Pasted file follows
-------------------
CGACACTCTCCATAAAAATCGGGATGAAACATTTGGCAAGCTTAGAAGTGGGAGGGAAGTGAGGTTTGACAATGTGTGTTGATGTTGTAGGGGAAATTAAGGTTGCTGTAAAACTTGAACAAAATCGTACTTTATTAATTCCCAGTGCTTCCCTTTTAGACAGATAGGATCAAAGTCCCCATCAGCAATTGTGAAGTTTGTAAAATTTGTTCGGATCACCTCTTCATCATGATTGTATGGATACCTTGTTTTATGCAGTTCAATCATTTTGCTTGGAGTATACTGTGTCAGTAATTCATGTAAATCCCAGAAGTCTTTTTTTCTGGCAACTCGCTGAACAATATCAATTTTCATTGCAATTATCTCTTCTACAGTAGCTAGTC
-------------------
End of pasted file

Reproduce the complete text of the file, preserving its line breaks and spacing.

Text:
CGACACTCTCCATAAAAATCGGGATGAAACATTTGGCAAGCTTAGAAGTGGGAGGGAAGTGAGGTTTGACAATGTGTGTTGATGTTGTAGGGGAAATTAAGGTTGCTGTAAAACTTGAACAAAATCGTACTTTATTAATTCCCAGTGCTTCCCTTTTAGACAGATAGGATCAAAGTCCCCATCAGCAATTGTGAAGTTTGTAAAATTTGTTCGGATCACCTCTTCATCATGATTGTATGGATACCTTGTTTTATGCAGTTCAATCATTTTGCTTGGAGTATACTGTGTCAGTAATTCATGTAAATCCCAGAAGTCTTTTTTTCTGGCAACTCGCTGAACAATATCAATTTTCATTGCAATTATCTCTTCTACAGTAGCTAGTC